For most proteins in the genome databases, function is predicted via sequence comparison. In spite of the popularity of this approach, the extent to which it can be reliably applied is unknown. We address this issue by systematically investigating the relationship between protein function and structure. We focus initially on enzymes functionally classified by the Enzyme Commission (EC) and relate these to by structurally classified domains the SCOP database. We find that the major SCOP fold classes have different propensities to carry out certain broad categories of functions. For instance, alpha/beta folds are disproportionately associated with enzymes, especially transferases and hydrolases, and all-alpha and small folds with non-enzymes, while alpha+beta folds have an equal tendency either way. These observations for the database overall are largely true for specific genomes. We focus, in particular, on yeast, analyzing it with many classifications in addition to SCOP and EC (i.e. COGs, CATH, MIPS), and find clear tendencies for fold-function association, across a broad spectrum of functions. Analysis with the COGs scheme also suggests that the functions of the most ancient proteins are more evenly distributed among different structural classes than those of more modern ones. For the database overall, we identify the most versatile functions, i.e. those that are associated with the most folds, and the most versatile folds, associated with the most functions. The two most versatile enzymatic functions (hydro-lyases and O-glycosyl glucosidases) are associated with seven folds each. The five most versatile folds (TIM-barrel, Rossmann, ferredoxin, alpha-beta hydrolase, and P-loop NTP hydrolase) are all mixed alpha-beta structures. They stand out as generic scaffolds, accommodating from six to as many as 16 functions (for the exceptional TIM-barrel). At the conclusion of our analysis we are able to construct a graph giving the chance that a functional annotation can be reliably transferred at different degrees of sequence and structural similarity. Supplemental information is available from http://bioinfo.mbb.yale.edu/genome/foldfunc++ +.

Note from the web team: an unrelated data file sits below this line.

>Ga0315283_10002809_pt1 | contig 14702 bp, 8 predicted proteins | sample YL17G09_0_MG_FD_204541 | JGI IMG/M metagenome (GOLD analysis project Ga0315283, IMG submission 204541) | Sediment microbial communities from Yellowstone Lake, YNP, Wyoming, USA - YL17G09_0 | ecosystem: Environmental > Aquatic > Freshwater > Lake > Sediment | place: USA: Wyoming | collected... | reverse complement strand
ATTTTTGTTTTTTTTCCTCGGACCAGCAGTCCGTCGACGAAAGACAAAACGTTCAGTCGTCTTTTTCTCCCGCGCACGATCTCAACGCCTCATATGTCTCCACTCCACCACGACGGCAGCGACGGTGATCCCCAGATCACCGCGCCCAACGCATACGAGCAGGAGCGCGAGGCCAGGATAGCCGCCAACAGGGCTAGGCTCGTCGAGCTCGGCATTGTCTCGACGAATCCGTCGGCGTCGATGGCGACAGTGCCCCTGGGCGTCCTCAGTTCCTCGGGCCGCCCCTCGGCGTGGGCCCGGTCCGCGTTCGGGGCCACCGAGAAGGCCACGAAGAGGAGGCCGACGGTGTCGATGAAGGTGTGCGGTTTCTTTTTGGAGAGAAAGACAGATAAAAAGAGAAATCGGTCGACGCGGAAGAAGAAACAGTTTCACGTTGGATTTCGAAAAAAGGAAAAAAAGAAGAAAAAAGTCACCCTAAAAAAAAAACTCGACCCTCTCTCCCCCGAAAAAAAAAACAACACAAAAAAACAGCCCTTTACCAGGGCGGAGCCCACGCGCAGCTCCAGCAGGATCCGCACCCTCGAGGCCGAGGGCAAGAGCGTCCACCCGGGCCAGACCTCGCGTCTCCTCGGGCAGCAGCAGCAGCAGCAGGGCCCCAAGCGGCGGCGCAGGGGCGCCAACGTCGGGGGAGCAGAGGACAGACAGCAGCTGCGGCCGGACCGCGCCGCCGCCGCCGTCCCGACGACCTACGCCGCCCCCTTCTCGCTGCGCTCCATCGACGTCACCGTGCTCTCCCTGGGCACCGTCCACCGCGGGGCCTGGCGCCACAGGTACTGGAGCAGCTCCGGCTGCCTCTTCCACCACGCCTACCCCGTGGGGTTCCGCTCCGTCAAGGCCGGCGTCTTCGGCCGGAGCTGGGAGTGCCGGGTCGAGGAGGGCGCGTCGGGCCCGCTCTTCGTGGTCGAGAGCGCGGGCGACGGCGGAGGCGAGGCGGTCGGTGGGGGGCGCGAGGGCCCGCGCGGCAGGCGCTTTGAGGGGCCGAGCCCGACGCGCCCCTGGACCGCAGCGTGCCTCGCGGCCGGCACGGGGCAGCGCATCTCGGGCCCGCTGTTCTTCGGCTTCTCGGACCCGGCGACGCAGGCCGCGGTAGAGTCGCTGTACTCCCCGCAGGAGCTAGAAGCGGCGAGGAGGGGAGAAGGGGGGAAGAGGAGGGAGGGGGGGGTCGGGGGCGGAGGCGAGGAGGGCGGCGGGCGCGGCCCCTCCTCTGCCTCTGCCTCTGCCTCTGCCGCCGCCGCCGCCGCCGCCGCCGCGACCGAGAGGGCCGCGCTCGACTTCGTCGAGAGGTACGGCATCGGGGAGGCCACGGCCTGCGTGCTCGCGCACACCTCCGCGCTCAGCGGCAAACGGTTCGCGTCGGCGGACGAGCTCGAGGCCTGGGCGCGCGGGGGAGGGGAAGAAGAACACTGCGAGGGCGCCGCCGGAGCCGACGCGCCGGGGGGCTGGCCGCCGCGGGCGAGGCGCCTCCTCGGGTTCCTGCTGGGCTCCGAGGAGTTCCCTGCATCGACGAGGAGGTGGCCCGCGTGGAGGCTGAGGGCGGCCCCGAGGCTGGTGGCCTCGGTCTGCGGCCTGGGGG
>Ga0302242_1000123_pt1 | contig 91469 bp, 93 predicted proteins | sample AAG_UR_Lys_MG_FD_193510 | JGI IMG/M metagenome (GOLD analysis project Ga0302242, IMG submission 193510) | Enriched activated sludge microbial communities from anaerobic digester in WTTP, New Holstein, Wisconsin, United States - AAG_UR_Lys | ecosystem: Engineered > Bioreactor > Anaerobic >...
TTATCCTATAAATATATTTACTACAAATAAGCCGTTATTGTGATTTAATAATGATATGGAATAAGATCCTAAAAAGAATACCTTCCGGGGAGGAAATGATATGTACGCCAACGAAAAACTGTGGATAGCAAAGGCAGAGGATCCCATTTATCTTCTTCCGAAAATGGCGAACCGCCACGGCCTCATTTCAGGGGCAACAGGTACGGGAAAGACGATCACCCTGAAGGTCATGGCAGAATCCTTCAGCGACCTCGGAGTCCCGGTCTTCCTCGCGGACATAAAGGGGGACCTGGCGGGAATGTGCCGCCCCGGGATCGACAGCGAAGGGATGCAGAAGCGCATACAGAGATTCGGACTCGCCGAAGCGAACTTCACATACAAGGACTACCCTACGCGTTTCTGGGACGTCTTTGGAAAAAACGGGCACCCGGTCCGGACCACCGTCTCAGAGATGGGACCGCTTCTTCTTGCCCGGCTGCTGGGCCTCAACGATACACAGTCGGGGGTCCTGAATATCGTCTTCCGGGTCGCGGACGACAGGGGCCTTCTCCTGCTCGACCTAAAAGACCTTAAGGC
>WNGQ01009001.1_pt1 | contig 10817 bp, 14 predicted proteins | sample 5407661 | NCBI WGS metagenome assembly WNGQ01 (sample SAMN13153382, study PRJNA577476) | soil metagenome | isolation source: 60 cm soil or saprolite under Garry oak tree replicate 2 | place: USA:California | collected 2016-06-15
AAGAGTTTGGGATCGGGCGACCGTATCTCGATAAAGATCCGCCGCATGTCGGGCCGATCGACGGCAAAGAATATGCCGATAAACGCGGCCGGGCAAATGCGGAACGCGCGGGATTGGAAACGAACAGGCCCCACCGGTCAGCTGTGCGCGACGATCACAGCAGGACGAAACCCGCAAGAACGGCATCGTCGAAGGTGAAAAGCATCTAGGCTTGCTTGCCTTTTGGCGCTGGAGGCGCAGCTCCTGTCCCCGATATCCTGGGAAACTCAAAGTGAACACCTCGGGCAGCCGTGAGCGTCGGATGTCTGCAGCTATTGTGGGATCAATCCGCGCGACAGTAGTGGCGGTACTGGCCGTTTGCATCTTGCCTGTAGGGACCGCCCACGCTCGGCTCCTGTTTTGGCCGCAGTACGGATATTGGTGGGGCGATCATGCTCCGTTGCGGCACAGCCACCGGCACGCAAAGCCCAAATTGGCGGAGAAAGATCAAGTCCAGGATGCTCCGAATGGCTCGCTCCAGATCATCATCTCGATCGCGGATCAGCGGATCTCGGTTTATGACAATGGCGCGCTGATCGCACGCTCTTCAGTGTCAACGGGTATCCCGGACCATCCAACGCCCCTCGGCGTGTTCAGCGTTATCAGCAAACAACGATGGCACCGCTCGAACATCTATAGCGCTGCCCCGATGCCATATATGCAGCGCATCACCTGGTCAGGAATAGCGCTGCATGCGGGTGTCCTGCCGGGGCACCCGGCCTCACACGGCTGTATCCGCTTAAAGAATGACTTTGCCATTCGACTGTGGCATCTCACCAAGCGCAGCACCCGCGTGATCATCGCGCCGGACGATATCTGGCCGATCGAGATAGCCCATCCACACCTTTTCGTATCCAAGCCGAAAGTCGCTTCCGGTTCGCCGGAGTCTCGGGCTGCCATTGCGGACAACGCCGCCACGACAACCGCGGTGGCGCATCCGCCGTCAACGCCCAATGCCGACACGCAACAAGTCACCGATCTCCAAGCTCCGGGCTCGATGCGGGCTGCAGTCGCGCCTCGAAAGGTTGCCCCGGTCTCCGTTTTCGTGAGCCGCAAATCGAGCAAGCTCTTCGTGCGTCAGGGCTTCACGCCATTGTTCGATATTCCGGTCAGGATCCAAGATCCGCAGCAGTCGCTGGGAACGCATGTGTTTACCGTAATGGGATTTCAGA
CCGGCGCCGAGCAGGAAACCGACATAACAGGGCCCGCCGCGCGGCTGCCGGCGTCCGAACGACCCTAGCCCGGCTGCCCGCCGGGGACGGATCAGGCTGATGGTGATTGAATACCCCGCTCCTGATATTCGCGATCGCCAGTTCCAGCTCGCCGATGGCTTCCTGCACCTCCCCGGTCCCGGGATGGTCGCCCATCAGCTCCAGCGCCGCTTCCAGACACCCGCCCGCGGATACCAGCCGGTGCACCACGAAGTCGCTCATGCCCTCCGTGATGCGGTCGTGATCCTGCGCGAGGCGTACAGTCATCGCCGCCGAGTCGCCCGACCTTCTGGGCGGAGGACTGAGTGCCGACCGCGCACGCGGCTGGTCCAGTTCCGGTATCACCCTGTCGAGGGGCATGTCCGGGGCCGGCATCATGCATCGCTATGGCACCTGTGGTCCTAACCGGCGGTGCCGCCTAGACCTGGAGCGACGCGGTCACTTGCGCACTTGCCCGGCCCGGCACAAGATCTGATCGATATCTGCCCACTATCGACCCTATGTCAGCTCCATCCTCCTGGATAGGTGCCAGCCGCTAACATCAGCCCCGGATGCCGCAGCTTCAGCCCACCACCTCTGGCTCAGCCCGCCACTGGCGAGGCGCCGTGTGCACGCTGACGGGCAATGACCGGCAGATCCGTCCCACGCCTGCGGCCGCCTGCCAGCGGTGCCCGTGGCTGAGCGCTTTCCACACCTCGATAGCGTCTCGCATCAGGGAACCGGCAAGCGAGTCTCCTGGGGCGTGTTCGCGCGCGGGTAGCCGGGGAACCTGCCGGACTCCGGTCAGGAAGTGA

Copyright 1999 Academic Press.